A good financial analyst needs to be a master of dashboard creation in Excel. It’s not always a skill that comes naturally to people, and practice combined with good training is the key to success. In this free guide, we’ve outlined the most important tips and tricks for creating a dashboard in Excel. Whether you are a beginner or advanced, you will find some important takeaways in this tutorial.
In order to create an effective Excel dashboard, we recommend the following steps:
Before you begin your dashboard creation in Excel it’s critical to have your data well organized. We always encourage analysts to use Excel modeling best practices, whether building financial models or preparing to design a dashboard.
The most important part is to have all the information you plan on graphing in one area. It can very hard to link the graphs if data is spread out throughout the spreadsheet. In the image below you can see an example of how to neatly organize your data from the financial model to be ready for the Excel dashboard.
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Once your data is organized it’s time to setup the page. The orientation can be landscape or portrait, and the size will depend on the output you’re trying to create. The most common is to make it an 8.5” by 11” page so it can easily print to paper or PDF in a standard size. Typically, dashboards are only 1 page, but you can easily create a multi-page dashboard as well. To learn how to do this, see our free xl tutorial course.
Important things to consider when setting up your page include: will the dashboard be emailed or printed; will it go to executives or lay people, is it for internal use or external use; should the information be mostly visual, or contain numbers and words as well.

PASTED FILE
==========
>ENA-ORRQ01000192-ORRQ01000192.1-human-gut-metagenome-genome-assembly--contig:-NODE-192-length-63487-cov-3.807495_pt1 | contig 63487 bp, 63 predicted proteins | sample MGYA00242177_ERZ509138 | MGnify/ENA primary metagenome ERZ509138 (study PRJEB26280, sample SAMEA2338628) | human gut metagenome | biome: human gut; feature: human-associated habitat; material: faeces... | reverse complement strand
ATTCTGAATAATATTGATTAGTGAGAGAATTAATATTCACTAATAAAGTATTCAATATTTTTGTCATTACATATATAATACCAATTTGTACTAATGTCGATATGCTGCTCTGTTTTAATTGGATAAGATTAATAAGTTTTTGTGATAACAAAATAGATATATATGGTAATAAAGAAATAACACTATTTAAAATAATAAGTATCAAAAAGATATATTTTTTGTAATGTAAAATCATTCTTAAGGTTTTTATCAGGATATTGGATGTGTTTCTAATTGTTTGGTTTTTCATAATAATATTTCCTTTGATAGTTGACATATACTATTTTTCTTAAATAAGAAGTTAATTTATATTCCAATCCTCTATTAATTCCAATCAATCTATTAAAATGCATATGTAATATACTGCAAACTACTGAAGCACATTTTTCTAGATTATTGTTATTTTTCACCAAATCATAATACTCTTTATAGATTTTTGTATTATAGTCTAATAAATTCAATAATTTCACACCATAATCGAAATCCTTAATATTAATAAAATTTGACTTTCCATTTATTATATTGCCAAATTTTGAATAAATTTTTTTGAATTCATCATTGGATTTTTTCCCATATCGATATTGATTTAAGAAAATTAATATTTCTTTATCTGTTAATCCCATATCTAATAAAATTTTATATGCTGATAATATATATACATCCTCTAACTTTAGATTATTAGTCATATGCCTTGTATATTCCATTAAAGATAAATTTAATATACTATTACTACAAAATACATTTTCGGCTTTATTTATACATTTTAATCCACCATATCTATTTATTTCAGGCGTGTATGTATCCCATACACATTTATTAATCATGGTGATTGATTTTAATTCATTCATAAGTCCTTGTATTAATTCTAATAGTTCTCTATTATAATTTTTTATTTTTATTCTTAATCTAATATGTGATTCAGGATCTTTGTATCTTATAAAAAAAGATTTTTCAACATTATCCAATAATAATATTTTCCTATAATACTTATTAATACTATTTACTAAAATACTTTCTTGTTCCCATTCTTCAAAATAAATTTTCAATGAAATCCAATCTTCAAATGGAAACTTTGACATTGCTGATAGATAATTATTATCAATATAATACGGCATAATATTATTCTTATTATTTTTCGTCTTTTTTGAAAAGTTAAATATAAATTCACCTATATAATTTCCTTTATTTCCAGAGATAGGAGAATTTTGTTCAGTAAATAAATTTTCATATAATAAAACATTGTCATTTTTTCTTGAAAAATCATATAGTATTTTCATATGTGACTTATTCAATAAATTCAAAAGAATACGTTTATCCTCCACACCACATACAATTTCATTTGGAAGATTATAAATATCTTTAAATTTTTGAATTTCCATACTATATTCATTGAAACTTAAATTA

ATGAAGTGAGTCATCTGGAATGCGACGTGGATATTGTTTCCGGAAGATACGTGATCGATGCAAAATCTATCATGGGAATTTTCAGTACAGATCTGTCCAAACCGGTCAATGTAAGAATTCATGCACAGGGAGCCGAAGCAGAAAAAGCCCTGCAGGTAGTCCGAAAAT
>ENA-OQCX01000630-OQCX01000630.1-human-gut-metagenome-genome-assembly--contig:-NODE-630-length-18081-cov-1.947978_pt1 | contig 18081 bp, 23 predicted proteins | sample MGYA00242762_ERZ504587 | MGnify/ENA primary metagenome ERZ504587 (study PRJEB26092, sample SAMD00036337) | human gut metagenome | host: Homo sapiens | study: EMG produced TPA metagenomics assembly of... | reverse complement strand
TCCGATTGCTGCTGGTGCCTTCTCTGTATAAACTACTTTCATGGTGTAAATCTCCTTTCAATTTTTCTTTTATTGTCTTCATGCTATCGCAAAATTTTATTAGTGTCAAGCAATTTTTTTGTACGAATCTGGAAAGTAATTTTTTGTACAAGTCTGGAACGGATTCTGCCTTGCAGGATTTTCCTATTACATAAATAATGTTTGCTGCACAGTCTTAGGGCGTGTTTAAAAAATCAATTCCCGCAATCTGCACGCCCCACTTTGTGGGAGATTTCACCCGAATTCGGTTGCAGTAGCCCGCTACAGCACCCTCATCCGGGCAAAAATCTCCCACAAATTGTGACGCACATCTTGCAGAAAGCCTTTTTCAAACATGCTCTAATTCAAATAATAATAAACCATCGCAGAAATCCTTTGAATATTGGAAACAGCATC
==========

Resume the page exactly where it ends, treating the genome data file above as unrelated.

For the purposes of this example dashboard, we will be using a 1-page 8.5 x 11 portrait page setup.
It’s nearly impossible to design a dashboard right on the first try. You need to brainstorm, experiment and tinker to finally come up with a great design. This step usually takes several iterations, and you may even find yourself continually changing and updating your Excel dashboard based on the feedback you receive over time.
Below is an example of some brainstorming that you can do before you actually begin the dashboard creation in Excel. Notice that it’s mostly just rough notes and ideas about how the page should be structured, and what type of data needs to be included. In the planning stage, we also recommend looking at other examples of dashboards to see what you like.
There are lots of visual options when it comes to designing a dashboard. In our course on dashboard creation in Excel we go through all the various types of charts and graphs you can design in Excel, following our simple step by step approach.
Here are some of the most common visuals to use:
Combined Column and Line Chart
Learn how to build these charts in our Excel dashboards course.
Learn how to create these charts in our course on building an excel dashboard.
Once the charts are in place it’s very important to focus attention by adding attributes to the graphs. These attributes include arrows, comments, lines, boxes or anything that pops out from the screen and grabs your attention.
This is one of the most important and yet most frequently overlooked steps in designing a great dashboard.
Here is an example of how to focus attention with a line and a callout.
Get this chart now in our course on how to create a dashboard.
The last step is to review your final product and make sure it tells a compelling story. Is it painting the picture you want it to? This is when you step back and take a bird’s-eye view of your data, the key messages, and compare that to the original purpose of the dashboard. If it’s not telling the story you want to tell, consider redesigning it, changing the data, or doing whatever is necessary to get your point across.
We hope this has been a helpful guide on how to build your own dashboard. Some further reading that could be a big help for you is outlined below in our most popular resources.